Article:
Third, with $13,026 in Newsom contributions, was Bank of America, which was the recipient of nearly $509 million in state money. Bank of America’s central corporate office is in Charlotte, North Carolina.

The fourth firm among the top 30 is Granite Construction Co. Watsonville, California-based Granite sent $15,000 in campaign contributions to Newsom and received more than $393 million from the state government.

Fifth is Pacific Gas & Electric, the San Francisco-based public utility that contributed almost $124,000 to Newsom’s campaigns and was the recipient in 2021 of nearly $324 million in payments from the state of California.

But sending smaller donations to Newsom’s campaign coffers also produced large returns for multiple companies doing business with Golden State government agencies. The Waltham, Massachusetts-based NWN Corp., a communications services provider, for example, contributed $5,000 to Newsom and received almost $150 million.

Three other firms—Washington, D.C.-based Clark Construction; Stamford, Connecticut-based Pitney Bowes; and Fremont, California-based Kidango, an educational services company—each gave $5,000 to Newsom campaigns. Clark received $50.2 million, Pitney Bowes got $40.5 million, and Kidango was paid almost $35.6 million.

The largest individual company campaign contribution total among the top 30 was the $242,550 given by Centene and its affiliate health care and insurance networks. Centene, which is based in St. Louis, received more than $206 million from the state. New York-based Citigroup contributed $171,250 to Newsom campaigns and received $264.7 million from California.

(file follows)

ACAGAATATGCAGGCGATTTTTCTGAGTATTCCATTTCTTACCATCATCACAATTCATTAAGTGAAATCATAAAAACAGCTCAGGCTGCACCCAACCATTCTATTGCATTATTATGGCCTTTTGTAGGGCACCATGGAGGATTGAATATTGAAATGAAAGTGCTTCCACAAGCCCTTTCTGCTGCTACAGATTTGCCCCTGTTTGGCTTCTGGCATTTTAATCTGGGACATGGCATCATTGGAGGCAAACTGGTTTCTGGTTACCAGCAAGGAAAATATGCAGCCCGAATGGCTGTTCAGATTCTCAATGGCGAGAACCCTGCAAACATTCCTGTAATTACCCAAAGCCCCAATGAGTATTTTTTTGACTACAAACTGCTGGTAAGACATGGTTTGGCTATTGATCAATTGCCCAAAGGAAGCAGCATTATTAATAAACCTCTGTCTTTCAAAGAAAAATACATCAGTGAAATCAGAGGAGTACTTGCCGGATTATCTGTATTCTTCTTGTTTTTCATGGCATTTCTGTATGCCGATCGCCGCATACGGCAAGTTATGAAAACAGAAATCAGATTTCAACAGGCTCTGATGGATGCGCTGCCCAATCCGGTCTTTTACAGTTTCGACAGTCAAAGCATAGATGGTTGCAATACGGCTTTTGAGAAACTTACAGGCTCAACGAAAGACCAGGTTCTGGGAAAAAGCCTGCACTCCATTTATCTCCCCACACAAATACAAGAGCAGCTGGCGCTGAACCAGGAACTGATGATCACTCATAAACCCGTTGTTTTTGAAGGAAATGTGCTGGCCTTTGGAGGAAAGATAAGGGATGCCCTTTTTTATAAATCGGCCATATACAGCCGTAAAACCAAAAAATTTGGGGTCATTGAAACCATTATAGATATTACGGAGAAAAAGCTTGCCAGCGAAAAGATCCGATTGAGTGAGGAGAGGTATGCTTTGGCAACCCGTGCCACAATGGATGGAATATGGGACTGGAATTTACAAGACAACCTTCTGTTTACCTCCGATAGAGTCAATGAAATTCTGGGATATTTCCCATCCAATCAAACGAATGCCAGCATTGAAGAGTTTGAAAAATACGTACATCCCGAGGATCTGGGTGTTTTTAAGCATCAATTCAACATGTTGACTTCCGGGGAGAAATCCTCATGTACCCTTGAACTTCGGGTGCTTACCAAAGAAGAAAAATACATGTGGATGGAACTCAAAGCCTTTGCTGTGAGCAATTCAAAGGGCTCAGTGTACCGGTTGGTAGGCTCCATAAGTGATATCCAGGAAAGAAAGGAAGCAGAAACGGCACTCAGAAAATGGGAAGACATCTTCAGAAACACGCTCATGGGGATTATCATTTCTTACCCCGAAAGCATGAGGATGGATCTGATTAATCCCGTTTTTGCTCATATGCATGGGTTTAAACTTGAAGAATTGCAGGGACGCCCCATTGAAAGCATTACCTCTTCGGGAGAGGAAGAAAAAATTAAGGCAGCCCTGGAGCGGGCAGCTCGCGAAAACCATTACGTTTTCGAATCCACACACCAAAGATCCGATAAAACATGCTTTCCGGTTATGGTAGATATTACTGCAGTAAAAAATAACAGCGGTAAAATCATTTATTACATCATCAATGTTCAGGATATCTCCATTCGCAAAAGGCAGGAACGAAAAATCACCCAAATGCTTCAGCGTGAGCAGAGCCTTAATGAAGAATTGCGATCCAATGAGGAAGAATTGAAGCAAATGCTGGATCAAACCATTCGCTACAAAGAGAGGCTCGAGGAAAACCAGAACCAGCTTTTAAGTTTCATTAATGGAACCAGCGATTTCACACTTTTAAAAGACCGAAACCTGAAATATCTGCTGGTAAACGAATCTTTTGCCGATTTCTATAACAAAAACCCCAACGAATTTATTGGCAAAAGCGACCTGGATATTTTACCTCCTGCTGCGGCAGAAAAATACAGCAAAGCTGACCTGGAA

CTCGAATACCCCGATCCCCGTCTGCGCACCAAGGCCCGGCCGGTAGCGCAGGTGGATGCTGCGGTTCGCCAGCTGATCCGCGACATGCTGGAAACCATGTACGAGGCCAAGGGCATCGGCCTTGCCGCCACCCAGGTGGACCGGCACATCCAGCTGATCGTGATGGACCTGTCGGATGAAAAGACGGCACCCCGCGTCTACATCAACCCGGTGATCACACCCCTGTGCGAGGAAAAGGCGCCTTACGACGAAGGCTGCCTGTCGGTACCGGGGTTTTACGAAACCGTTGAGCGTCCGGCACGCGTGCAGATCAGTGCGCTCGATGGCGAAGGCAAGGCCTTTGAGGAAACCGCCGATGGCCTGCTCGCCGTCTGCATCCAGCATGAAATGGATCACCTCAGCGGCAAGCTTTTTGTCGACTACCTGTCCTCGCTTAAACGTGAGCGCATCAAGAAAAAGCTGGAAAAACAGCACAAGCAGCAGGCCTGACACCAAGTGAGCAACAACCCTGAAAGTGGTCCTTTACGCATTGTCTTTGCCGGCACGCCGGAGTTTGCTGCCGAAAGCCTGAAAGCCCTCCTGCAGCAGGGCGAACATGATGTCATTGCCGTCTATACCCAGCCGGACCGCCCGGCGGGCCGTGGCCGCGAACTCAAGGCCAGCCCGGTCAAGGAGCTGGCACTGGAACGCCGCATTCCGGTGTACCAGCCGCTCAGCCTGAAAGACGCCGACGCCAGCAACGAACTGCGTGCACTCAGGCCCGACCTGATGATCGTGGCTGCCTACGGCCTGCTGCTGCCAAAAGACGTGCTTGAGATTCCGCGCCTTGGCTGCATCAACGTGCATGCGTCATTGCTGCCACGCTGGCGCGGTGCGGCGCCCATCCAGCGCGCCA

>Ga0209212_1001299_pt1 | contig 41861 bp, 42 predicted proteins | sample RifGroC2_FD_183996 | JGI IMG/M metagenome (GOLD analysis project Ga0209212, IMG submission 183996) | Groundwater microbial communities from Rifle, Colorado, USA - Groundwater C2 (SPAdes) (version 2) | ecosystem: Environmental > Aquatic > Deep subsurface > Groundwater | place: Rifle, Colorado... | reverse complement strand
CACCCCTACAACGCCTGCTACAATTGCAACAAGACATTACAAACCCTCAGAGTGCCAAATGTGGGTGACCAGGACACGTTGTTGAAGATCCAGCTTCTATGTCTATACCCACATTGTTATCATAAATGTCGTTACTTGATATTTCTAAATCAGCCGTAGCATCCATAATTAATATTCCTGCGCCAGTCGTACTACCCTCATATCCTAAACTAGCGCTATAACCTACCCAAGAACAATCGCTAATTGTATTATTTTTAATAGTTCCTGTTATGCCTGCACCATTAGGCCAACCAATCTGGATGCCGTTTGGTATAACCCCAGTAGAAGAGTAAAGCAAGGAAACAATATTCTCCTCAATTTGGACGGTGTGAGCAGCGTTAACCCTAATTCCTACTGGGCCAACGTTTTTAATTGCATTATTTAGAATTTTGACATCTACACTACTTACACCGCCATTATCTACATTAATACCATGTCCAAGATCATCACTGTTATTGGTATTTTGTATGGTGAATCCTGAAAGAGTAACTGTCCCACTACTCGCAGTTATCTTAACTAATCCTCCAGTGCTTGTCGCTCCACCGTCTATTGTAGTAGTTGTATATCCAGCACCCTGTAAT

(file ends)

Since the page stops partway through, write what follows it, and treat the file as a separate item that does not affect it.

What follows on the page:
During a telephone news conference, OTB’s founder and chairman, Adam Andrzejewski, told reporters that based on California contribution records, there were “979 entities who last year received $6.2 billion in state payments and they have given the governor almost $10.6 million in campaign donations.”

He said Newsom has also received millions of dollars in contributions from the state’s richest and most prominent business and political players.

“You’ve got five family dynasties—the Pritzkers, the Gettys, three others, including the George Soros family. These five gave $1.353 million to Newsom,” Andrzejewski said.

“At the local level in California, you’ve got what’s called a ‘pay-to-play’ prohibition, but it doesn’t apply to the governor. If you’ve got business before a municipality, you can’t give in the local races.”

Andrzejewski said OTB will again file a CPRA request for all state spending data with the new state controller who will be elected in November.

“Whoever is elected, they will have to make a decision,” he said.

“We’ve done what Governor Newsom, Controller Yee, the attorney general, a superior court judge, and countless bureaucrats have refused to do. Lawmakers in Sacramento have a duty to make sure the problem ends now.”

A spokesman for Newsom didn’t respond to The Epoch Times’ request for comment.

Mark Tapscott
Congressional Correspondent
Congressional Correspondent for The Epoch Times.